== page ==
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In the Mississippi Bible Belt, a Family Wrestles with Raising Trans Kids in the Mormon Church

Author: Molly Minta

Originally published by The 19thMississippi’s ban on gender-affirming care for minors has made the Baumans fearful of Jack’s future health, safety and well-being.Marie and Brian moved their family from Utah to Mississippi in 2017 to be in a place where God needed them as a new congregation was forming. (Eric Shelton/Mississippi Today)from those friends, there was a discussion between congregants at her new church that triggered Aria. She recalled it was “about how awful everything was because the world was getting more progressive and queer people were becoming more acceptable.” 11 years old, Jack is one of a few thousand transgender or gender-nonconforming children in Mississippi growing up in a time when state lawmakers are increasingly hostile to their existence. (Eric Shelton/Mississippi Today)

In the classroom that Sunday in February, as another mom helped Marie set up folding chairs in preparation for the music lesson, they talked about HB 1125 and how it could affect Jack. Marie holds onto the belief that Mormonism, which prohibits women from serving in ecclesiastical roles, could become accepting of her children, but sometimes she’s uncertain. (Eric Shelton/Mississippi Today)After Aria came out to Sabrina in 2020, Sabrina suggested they wear matching dresses to church. (Eric Shelton/Mississippi Today)At school, Jack was sometimes called by the name Marie and Brian gave him, sometimes by the one he chose. The routine he has adopted — switching between pronouns — was growing uncomfortable, he said. (Eric Shelton/Mississippi Today)If Aria can’t be part of the church, Marie said she understands. (Eric Shelton/Mississippi Today)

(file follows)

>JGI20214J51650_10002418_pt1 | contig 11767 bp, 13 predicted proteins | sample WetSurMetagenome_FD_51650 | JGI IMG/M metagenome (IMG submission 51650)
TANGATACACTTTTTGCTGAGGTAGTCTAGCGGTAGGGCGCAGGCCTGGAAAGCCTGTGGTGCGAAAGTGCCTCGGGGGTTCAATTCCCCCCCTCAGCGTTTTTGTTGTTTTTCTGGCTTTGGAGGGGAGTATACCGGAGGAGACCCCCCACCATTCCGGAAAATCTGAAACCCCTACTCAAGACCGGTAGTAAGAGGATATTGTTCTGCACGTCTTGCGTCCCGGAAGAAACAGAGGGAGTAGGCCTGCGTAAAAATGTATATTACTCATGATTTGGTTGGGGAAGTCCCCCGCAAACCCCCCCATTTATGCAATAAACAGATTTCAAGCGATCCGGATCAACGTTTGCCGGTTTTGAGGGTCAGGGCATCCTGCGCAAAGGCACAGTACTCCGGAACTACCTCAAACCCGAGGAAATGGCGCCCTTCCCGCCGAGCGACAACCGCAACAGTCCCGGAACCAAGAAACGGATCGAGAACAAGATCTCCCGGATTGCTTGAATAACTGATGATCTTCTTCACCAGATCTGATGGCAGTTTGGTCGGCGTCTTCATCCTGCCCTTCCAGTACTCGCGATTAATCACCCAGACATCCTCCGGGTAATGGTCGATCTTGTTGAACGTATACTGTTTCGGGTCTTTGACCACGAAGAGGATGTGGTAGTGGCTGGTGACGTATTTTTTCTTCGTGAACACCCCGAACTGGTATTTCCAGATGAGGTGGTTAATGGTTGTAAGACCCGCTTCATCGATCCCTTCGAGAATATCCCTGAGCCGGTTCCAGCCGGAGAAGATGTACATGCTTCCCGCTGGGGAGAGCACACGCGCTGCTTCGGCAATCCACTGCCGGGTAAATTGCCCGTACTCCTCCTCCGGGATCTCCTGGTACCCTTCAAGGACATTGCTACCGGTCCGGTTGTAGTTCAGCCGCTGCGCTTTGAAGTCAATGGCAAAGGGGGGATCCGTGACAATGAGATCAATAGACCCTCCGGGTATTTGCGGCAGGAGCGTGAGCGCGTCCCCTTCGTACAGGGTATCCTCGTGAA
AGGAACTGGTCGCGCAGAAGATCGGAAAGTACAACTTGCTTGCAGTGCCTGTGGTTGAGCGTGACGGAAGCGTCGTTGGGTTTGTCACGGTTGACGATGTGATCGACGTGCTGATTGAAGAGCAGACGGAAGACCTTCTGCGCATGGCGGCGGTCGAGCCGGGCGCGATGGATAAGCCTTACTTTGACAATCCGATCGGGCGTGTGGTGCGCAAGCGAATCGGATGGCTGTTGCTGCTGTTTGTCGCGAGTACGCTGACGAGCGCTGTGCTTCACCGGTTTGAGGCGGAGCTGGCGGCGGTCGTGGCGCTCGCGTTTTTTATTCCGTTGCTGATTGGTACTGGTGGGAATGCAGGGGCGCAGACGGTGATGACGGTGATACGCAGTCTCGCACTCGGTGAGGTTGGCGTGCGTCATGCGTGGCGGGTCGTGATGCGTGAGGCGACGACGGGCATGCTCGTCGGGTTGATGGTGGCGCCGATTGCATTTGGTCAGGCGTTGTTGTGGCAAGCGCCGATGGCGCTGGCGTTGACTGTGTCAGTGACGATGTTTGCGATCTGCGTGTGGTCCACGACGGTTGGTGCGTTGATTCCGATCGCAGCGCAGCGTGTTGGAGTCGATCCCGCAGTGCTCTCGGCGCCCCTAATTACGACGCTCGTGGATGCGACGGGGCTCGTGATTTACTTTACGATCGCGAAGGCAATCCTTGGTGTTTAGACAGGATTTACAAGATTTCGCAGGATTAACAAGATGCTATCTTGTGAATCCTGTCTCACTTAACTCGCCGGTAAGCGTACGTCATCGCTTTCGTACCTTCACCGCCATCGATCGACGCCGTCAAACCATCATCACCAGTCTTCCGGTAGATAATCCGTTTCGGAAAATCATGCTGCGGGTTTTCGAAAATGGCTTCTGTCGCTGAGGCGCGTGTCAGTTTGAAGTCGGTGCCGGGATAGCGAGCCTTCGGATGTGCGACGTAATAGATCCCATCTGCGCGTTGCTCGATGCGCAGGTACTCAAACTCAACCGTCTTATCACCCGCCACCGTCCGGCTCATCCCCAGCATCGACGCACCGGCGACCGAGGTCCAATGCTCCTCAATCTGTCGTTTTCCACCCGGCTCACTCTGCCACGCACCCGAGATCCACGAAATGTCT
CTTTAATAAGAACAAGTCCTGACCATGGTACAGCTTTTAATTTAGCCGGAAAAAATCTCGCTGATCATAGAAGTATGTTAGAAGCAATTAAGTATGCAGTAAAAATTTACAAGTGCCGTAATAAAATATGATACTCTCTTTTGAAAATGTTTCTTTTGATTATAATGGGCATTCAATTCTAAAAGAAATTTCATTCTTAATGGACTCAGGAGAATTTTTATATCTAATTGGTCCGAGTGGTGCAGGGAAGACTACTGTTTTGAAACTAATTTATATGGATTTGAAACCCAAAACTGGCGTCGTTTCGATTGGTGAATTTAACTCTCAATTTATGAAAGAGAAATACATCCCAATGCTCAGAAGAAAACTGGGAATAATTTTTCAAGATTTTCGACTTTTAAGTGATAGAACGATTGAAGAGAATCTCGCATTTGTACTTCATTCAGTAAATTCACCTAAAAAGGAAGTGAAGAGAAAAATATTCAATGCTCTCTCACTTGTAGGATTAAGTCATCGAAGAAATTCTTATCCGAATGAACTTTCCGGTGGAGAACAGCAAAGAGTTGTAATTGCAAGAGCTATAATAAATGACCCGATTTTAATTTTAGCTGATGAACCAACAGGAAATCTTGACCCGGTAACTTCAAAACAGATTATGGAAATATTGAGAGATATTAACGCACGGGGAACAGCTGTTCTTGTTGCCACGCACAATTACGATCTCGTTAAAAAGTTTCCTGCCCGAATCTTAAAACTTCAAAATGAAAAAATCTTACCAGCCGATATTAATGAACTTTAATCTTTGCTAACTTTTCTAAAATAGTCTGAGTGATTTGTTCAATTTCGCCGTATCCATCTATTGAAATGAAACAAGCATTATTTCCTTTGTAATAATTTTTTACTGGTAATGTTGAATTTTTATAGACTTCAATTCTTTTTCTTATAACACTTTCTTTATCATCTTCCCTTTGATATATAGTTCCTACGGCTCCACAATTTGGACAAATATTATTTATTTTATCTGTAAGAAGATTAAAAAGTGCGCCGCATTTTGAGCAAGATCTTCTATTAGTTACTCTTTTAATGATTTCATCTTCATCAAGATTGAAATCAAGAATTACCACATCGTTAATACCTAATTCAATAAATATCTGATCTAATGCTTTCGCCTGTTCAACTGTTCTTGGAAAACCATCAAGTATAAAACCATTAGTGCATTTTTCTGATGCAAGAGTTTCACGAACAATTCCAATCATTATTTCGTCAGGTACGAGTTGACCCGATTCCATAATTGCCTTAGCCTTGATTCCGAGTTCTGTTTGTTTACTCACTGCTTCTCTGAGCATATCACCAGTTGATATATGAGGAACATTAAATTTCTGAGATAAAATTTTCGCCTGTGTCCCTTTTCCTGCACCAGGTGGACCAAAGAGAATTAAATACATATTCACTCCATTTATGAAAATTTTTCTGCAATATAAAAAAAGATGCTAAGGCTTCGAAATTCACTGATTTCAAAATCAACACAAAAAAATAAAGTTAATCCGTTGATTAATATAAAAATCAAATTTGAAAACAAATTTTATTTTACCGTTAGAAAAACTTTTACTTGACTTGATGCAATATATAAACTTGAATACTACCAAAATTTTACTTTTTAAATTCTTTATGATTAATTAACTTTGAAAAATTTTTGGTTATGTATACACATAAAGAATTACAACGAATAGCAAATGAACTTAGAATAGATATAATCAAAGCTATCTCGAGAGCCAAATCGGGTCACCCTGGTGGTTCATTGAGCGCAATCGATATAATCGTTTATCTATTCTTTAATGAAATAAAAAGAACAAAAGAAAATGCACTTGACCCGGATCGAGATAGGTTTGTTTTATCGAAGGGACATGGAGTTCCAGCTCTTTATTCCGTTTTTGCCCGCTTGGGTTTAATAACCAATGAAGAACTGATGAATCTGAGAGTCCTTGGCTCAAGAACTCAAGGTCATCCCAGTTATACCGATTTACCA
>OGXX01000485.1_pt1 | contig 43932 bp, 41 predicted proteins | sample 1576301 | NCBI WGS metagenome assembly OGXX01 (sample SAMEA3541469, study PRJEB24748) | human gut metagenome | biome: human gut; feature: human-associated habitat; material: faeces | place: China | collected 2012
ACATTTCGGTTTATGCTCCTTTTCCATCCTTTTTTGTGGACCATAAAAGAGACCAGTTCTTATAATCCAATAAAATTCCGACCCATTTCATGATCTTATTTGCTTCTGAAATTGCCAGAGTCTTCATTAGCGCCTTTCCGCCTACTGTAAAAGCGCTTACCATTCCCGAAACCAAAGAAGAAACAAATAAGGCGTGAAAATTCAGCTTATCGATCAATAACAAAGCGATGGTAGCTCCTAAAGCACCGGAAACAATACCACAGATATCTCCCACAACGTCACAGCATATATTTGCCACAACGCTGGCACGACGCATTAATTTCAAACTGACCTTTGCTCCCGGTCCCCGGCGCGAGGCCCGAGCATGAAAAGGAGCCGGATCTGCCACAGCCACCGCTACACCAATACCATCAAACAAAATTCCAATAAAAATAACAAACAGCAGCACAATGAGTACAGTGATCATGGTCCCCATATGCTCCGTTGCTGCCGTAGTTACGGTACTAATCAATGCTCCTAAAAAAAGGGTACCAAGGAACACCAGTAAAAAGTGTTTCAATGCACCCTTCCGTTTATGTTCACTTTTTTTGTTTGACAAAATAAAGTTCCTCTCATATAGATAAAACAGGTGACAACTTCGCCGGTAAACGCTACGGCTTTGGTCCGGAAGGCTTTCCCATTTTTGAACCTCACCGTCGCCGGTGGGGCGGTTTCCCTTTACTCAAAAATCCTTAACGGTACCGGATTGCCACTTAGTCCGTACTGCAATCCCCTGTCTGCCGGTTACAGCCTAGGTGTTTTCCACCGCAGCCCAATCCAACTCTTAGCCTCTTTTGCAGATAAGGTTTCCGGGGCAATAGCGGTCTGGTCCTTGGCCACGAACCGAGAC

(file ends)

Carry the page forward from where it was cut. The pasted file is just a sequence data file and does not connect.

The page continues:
If Aria can’t be part of the church, Marie said she understands. Mormons are more conservative, and she said that often, the church’s culture is misunderstood as a substitute for doctrine.

“I may have issues with church policy but that doesn’t change my faith in the doctrine,” Marie said. “I don’t want to be doing mental gymnastics, and I hope that’s not what I’m doing. I do make a distinction between the church as an institution and the gospel of Jesus Christ.”

As for Jack, Marie said she and her husband haven’t told him about the bill yet, to avoid causing undue anxiety or make him feel like a path forward is foreclosed as long as they live in Mississippi.

As Marie talked, Jack and his siblings passed around a piece of paper, playing a game in which each person contributes a sentence to a short story. Jack handed the final result — a story about an animal that is ostracized by its family but ultimately finds a way to survive. Was it about them?

Jack grinned. “Maybe.”

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Original Article on The Advocate
Author: Molly Minta

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